I often draw during conversation or when I’m taking notes.   The rhythm of drawing mandalas soothes my bouncing brain and keeps me present.  Of course if something strikes me, I write it down, thus these mandalas are surrounded by lists of books to read, wisdom and insights from dear friends and the thoughts and dreams that ultimately emerge in the entire process.

Mandala 5Jan2012 {acrylic, paper scraps, Pilot Precise V5 extra fine, Derwent watersoluble Graphitone & metallics}

Today’s list – January Books:

The Artist’s Way by Julia Cameron {re-visiting w a friend.  Still full of wisdom and movement.}

The Mandala Workbook by Susan Fincher {I think I’ll just keep cycling through these exercises.  Beautiful & deep}

The book of Ephesians by St. Paul {Oh, I love to study…}

A Good Man is Hard to Find by Flannery O’Connor {The Bluestocking Babes are reading short stories}

By |2016-10-19T14:20:33-04:00January 9th, 2012|Journals, Mandala Monday|4 Comments

Mandala Monday: A mandala for starting

Mandala for starting

“Winning starts with beginning.” Robert Schuller

Starting a new journal is simultaneously exciting and intimidating.  All those blank pages…

Not ever knowing how to start, I usually skipped the first few pages of a new journal, until I read a wonderful post by Stephanie Smith over at Rhodia Drive about her practice of adding a mandala at the front of each journal that she begins.  The idea of blessing a book with intention resonated with me.    It was such an epiphany.  Mandalas are beautiful & contemplative and after drawing/painting them for years, flow easily from my finger tips.

I recently finished both a morning pages painting journal and a my-story-all-in-one-place book.  So, this morning, found me with a new Morning Pages book full of nothing but white pages.  I painted a mandala on the inside cover, entering the book with intentions of honesty & consistency.  Here’s to showing up to the pages.

Good Morning

{Derwent inktense pencils, watercolor, India ink w brush, acrylic, Tattered Angels glimmer mist}

By |2016-10-19T14:20:33-04:00September 12th, 2011|Art is Life is Art, Mandala Monday|3 Comments

Art is Life is Art: Interview by Dawn Sokol

I was honored last month to be interviewed by Dawn Sokol for the Journal Fresh portion of Create Mixed Media site.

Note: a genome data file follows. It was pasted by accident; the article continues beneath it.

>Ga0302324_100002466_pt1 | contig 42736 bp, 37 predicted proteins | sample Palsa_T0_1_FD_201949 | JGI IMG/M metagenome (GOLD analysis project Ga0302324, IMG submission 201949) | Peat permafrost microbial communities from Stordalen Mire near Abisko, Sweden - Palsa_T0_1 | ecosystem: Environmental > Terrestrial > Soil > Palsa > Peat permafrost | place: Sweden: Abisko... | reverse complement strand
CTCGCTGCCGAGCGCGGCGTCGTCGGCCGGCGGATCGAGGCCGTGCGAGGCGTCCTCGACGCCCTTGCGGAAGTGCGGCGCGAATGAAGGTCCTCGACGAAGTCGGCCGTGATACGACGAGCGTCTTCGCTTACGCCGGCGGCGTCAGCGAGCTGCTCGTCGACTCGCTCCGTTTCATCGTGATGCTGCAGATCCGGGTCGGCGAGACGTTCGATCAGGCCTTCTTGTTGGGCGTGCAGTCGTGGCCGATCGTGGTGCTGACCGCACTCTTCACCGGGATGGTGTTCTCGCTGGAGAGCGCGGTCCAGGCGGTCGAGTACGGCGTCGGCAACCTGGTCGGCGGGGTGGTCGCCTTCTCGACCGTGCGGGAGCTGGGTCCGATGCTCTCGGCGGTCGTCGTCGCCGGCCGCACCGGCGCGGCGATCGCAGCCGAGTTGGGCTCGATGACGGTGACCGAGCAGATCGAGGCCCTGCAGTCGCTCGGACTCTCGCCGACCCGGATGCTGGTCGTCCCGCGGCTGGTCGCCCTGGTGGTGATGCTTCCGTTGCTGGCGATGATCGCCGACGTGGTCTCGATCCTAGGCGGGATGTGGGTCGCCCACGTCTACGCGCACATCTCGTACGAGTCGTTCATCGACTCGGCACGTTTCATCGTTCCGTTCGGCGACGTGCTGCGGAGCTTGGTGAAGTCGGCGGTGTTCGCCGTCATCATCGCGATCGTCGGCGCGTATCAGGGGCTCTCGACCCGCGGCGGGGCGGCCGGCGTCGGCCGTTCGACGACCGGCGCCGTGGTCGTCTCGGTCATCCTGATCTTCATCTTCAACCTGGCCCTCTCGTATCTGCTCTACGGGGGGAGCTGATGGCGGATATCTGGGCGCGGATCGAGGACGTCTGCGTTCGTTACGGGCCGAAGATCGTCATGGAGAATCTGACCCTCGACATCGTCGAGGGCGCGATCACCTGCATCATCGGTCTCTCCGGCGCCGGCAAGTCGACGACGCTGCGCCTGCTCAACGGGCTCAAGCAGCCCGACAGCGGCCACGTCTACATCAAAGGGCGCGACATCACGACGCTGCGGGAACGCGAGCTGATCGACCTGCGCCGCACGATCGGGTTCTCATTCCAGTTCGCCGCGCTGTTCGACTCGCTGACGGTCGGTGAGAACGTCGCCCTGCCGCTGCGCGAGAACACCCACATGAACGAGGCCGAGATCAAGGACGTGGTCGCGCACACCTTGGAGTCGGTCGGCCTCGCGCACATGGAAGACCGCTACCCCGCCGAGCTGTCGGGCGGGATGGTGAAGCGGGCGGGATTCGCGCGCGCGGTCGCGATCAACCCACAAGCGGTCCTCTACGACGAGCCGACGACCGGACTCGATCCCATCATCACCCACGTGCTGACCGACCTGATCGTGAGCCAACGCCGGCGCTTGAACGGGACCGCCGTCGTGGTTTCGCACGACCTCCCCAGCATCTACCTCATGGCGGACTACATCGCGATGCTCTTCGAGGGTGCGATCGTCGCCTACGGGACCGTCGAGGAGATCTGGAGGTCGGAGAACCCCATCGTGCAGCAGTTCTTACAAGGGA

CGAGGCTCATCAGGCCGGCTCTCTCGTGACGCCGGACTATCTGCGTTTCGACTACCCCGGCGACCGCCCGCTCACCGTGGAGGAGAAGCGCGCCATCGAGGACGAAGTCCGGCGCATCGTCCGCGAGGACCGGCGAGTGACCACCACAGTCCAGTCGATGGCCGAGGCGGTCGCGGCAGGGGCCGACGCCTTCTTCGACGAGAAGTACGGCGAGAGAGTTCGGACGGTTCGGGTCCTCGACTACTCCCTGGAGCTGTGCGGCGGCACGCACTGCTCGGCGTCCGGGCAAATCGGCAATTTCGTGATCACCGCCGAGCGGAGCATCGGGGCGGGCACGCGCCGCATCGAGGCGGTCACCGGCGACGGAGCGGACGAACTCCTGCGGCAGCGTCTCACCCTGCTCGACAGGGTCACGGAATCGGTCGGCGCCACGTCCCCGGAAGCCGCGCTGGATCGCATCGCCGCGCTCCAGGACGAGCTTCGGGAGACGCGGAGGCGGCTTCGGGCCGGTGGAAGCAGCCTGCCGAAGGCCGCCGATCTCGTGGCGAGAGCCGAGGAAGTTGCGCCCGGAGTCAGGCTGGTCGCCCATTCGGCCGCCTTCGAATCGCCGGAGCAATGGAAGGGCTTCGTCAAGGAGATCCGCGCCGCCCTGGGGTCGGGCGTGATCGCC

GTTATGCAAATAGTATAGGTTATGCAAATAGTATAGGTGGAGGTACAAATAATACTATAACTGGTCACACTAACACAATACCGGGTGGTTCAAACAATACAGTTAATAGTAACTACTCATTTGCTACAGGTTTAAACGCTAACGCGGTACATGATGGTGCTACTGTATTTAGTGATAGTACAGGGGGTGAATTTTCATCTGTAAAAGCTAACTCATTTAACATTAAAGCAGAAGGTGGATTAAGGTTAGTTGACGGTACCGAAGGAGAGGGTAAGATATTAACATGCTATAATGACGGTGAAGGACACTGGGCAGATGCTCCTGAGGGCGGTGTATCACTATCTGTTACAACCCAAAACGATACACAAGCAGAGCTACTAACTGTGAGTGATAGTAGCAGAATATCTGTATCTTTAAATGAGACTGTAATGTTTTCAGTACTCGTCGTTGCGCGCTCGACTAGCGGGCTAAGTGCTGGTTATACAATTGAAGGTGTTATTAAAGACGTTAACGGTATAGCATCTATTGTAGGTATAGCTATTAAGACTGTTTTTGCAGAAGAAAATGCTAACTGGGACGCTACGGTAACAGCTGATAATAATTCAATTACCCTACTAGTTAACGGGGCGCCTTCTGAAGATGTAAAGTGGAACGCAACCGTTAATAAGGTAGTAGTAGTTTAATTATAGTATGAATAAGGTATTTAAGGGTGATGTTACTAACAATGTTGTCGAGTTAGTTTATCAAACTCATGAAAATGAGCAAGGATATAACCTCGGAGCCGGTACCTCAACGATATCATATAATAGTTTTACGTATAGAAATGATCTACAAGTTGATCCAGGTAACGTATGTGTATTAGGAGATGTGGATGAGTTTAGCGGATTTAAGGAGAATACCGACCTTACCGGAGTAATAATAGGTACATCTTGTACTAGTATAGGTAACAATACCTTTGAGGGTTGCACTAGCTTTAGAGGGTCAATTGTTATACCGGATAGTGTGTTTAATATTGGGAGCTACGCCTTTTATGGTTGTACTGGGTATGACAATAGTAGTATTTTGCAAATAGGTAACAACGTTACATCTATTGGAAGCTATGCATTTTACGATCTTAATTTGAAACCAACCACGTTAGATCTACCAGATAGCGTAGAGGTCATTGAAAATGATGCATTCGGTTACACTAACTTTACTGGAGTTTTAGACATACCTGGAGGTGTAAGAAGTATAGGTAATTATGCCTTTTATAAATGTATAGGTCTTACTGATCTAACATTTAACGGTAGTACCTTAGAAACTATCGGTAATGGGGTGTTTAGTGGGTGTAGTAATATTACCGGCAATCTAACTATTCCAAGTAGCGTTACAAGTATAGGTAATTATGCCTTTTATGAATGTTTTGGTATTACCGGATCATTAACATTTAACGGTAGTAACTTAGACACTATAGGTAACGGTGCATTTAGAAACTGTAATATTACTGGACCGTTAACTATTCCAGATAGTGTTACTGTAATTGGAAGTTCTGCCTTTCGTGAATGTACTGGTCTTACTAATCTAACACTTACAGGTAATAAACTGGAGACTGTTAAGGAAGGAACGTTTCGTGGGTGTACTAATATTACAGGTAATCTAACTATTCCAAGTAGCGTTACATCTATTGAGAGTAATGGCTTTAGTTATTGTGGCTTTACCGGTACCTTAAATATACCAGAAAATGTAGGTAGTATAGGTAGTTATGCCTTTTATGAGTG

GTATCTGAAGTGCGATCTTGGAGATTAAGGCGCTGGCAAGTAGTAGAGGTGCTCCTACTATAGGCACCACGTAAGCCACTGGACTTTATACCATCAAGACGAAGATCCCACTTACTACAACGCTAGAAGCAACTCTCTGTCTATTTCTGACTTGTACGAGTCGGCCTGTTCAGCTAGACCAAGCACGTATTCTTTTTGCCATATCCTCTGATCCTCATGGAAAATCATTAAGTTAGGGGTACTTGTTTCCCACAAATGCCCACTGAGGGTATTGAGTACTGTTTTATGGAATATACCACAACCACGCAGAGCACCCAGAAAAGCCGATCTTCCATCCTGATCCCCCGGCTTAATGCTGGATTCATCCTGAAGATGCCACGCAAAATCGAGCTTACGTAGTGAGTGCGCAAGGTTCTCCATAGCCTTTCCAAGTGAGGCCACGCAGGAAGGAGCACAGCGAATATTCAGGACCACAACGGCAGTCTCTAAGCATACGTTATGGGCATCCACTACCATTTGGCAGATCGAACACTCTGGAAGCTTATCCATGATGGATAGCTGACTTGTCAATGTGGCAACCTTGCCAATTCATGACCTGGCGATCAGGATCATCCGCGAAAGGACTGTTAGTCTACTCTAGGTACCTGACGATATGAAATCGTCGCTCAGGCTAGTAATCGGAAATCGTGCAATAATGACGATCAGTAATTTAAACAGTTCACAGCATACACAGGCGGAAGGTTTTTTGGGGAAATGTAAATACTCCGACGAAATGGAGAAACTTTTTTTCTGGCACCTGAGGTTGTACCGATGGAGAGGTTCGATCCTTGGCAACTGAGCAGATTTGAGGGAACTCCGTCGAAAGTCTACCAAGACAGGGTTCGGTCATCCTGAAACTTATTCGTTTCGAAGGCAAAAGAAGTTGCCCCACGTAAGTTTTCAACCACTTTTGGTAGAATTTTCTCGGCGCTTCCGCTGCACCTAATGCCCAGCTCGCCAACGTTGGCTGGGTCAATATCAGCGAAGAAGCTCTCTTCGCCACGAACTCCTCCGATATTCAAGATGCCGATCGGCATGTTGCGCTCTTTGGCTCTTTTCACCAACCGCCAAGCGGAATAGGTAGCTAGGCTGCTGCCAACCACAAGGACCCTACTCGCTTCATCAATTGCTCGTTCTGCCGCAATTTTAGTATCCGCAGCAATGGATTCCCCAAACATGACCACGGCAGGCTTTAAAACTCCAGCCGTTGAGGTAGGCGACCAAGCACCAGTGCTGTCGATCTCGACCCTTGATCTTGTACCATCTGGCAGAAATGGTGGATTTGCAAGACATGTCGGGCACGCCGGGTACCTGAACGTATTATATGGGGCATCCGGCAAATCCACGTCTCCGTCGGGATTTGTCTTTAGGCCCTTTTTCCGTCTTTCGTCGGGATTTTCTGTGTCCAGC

Here are supplies and text details for the pages included as part of the interview.


“No one is free when others are oppressed.”  There are more than 27 million slaves in the world today.

(stats from Zach Hunter of Loose Change to Loosen Chains}

{Tim Holtz® Distress inks, stamp, sticker, Sakura Pigma® Micron® pens}

blue nest

{Gesso, acrylic paint, tissue paper, origami paper, watercolor crayon, shipping label, nest sticker, graphite}

Magic Hour at the barn

{Gesso, stamp & ink pad, Derwent watersoluble graphite, 4×4 PostalPix print, dip pen & India ink}

my brokeness has come together to form the wings that have given me...

{Ink pad, torn painted paper scraps, Sakura Pigma® Micron® pen}

...definition and flight

{Ink pad, torn painted paper scraps, Sakura Pigma® Micron® pen}

Life makes me sizzle

{Watercolor, Sakura Pigma® Micron® pen, butterfly sticker, ink pad}

You can find the interview HERE.



By |2016-10-19T14:20:34-04:00September 6th, 2011|Art is Life is Art, Journals|2 Comments

A manadala for prayer & poetry

Recently attended this conference w/ R and two of the boys.

Mandala for poetry

There were prayers, discussions & questions and a lot of space made for prayers, discussions & questions.

this is your day to explore

bring an Expectant Heart

There were blessings and wise words spoken by David Taylor, author of For the Beauty of the Church. I asked that my copy of his book be inscribed with a pastoral blessing. I confess I’ve re-read the inscription several times.  Blessings are like that… easy to return to, as they give us clarity and gumption.   Wonderful to have poured over our heads or put into words to keep close by.